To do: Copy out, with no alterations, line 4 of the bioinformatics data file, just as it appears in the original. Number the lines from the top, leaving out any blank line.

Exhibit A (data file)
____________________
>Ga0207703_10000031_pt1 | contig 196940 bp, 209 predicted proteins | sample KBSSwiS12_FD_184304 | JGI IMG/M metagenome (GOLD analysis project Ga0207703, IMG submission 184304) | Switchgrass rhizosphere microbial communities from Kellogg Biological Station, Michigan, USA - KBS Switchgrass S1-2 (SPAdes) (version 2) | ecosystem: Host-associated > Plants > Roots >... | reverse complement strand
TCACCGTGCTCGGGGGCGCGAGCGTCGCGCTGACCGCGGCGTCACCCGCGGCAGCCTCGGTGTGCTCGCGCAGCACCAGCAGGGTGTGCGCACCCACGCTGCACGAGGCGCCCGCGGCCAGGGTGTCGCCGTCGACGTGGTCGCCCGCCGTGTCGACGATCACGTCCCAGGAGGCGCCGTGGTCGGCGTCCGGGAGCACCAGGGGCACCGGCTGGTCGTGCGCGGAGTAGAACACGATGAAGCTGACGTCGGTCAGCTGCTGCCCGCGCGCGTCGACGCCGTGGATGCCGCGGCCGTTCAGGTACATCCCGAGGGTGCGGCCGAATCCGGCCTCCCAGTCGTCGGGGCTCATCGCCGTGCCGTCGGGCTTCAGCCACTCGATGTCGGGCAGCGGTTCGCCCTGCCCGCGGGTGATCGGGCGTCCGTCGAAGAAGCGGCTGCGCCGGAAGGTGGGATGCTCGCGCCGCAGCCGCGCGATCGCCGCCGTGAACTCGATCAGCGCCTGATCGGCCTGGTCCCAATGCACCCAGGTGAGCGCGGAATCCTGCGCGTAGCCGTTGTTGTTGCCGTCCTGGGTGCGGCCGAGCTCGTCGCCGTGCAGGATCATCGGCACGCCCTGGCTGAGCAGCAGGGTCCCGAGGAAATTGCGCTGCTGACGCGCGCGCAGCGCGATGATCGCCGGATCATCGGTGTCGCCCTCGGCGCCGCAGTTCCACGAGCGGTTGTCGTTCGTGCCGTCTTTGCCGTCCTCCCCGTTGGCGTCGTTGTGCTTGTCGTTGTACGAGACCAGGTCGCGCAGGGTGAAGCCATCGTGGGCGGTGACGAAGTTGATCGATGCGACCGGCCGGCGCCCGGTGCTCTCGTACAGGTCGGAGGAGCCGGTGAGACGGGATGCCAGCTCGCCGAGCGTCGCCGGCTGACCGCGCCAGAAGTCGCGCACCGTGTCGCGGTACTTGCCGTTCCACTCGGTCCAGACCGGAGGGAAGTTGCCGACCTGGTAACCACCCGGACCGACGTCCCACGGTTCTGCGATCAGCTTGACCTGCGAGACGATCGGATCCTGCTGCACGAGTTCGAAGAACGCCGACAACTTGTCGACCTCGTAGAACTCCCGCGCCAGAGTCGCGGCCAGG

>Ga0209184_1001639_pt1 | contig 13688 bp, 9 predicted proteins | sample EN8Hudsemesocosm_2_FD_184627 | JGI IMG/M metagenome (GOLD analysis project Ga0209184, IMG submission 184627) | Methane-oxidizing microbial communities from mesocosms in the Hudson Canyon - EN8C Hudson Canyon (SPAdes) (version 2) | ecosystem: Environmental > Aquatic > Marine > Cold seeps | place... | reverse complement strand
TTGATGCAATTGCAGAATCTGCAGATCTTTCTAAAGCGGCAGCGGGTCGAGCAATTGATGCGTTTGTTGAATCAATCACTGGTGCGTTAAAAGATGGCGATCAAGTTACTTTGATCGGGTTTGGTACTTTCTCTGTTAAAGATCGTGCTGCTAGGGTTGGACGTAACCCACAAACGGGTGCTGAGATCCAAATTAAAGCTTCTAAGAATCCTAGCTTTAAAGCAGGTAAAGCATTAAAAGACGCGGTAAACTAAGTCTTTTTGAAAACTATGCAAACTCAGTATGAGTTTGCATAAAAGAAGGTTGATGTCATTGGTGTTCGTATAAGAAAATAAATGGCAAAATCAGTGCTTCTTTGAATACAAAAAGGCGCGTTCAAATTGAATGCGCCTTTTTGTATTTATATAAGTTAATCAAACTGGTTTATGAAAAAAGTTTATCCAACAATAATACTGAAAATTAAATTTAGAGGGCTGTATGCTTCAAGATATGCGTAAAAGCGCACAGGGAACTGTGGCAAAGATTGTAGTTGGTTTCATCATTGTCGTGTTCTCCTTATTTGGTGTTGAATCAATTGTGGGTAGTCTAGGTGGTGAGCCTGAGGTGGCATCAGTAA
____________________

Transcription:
TTGATGCAATTGCAGAATCTGCAGATCTTTCTAAAGCGGCAGCGGGTCGAGCAATTGATGCGTTTGTTGAATCAATCACTGGTGCGTTAAAAGATGGCGATCAAGTTACTTTGATCGGGTTTGGTACTTTCTCTGTTAAAGATCGTGCTGCTAGGGTTGGACGTAACCCACAAACGGGTGCTGAGATCCAAATTAAAGCTTCTAAGAATCCTAGCTTTAAAGCAGGTAAAGCATTAAAAGACGCGGTAAACTAAGTCTTTTTGAAAACTATGCAAACTCAGTATGAGTTTGCATAAAAGAAGGTTGATGTCATTGGTGTTCGTATAAGAAAATAAATGGCAAAATCAGTGCTTCTTTGAATACAAAAAGGCGCGTTCAAATTGAATGCGCCTTTTTGTATTTATATAAGTTAATCAAACTGGTTTATGAAAAAAGTTTATCCAACAATAATACTGAAAATTAAATTTAGAGGGCTGTATGCTTCAAGATATGCGTAAAAGCGCACAGGGAACTGTGGCAAAGATTGTAGTTGGTTTCATCATTGTCGTGTTCTCCTTATTTGGTGTTGAATCAATTGTGGGTAGTCTAGGTGGTGAGCCTGAGGTGGCATCAGTAA